It’s probably fair to say that, across the broad spectrum of listeners who have encountered his music, Max Richter’s greatest strength, his accessibility to contemporary audiences, is equally likely to be seen as his greatest flaw. This accessibility was first noted by the world at large upon the release of his 2004 record The Blue Notebooks, which is probably one of the most widely acclaimed modern classical records of the last decade, by critics and fans alike. It was easy to see why people felt themselves drawn to that record. Richter painted lush brushstrokes of emotion across his canvas with such consummate ease that he made the job of composing music seem almost disparagingly easy.
People tend to forget that The Blue Notebooks was not Richter’s first effort. That would be Memoryhouse, released two years earlier, and now being granted (another) reissue courtesy of Fat Cat’s 130701 imprint. It would be harsh to dismiss this as just a failed attempt to deliver ideas that would later be far better realised on The Blue Notebooks, but equally it wouldn’t be completely unreasonable either. The fact is that, whilst Memoryhouse is just as easily accessible as its more illustrious successor, it is nowhere near as powerful.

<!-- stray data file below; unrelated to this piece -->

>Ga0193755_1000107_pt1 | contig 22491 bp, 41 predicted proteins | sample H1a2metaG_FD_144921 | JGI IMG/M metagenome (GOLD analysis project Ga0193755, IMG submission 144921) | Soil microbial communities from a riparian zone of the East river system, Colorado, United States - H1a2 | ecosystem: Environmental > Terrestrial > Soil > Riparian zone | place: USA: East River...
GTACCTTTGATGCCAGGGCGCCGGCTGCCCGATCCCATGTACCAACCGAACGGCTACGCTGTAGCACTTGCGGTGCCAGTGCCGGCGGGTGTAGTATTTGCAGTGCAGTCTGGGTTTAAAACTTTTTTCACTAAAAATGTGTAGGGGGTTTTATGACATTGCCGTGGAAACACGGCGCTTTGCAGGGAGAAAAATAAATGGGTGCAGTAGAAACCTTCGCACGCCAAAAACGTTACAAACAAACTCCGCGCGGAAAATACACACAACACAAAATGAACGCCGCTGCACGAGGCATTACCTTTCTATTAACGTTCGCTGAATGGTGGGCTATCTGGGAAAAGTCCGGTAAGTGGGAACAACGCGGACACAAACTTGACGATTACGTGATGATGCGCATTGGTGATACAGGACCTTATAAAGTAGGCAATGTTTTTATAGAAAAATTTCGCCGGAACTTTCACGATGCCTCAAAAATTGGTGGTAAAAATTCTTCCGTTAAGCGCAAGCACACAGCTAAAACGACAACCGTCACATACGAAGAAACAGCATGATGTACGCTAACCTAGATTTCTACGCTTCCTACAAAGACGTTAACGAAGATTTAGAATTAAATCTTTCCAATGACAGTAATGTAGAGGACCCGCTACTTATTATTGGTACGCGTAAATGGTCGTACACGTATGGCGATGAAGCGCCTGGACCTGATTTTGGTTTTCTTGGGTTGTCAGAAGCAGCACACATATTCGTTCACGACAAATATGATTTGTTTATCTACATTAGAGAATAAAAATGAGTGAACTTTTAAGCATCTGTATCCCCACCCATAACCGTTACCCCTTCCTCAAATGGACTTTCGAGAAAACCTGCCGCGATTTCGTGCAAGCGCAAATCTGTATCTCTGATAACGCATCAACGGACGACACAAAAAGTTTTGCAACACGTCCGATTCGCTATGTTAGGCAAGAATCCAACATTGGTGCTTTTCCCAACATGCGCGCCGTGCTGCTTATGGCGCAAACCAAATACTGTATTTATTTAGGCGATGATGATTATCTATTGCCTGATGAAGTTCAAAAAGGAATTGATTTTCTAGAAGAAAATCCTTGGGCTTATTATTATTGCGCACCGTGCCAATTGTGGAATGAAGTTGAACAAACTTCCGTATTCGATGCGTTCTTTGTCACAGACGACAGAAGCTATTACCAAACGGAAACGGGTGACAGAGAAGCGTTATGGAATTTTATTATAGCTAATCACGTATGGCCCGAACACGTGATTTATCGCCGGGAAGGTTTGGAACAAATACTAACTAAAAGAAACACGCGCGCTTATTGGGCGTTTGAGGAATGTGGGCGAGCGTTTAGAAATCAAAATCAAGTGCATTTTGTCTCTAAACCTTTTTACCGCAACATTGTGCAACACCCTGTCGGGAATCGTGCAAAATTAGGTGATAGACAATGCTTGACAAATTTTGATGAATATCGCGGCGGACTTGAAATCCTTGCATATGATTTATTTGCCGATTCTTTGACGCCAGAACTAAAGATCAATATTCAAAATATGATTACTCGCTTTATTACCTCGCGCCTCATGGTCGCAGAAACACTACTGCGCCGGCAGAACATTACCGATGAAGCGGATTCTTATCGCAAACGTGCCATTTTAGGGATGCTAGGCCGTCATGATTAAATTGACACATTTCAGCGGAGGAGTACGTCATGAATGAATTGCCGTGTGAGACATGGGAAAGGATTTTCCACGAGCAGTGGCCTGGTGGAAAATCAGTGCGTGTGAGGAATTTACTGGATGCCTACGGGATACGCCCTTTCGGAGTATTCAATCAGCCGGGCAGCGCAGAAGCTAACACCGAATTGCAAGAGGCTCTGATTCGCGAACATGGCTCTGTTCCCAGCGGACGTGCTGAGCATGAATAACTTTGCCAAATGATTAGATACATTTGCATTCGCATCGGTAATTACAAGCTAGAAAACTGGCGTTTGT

There are exceptions to that rule of course. The haunting tones of ‘Sarajevo’ or ‘Arbenita (11 Years)’ are as accomplished as anything on The Blue Notebooks, but Richter has a tendency on this release to make a few too many leaps. Motifs come and go without properly establishing themselves, samples too often feel like distractions rather than suitable additions and, most problematically, there are moments when the listener is left with something perfectly pleasant but also distressingly beige. The dramatic colour of Richter’s later compositions has yet to find its true outlet, resulting in a release that is ultimately variable in quality.
Nevertheless, the moments when this works are demonstrative of Richter’s phenomenal talent. The ascension of ‘November’ may be one of the most impressive tricks he has pulled off in his entire career, and is one of his greatest moments as a composer. Make no mistake, if you are a fan of Richter’s work then Memoryhouse is well worth seeking out. Perhaps, however, there are parts of the album that lack a little of the emotional and compositional depth that has made some of Richter’s later work accessible and thought-provoking.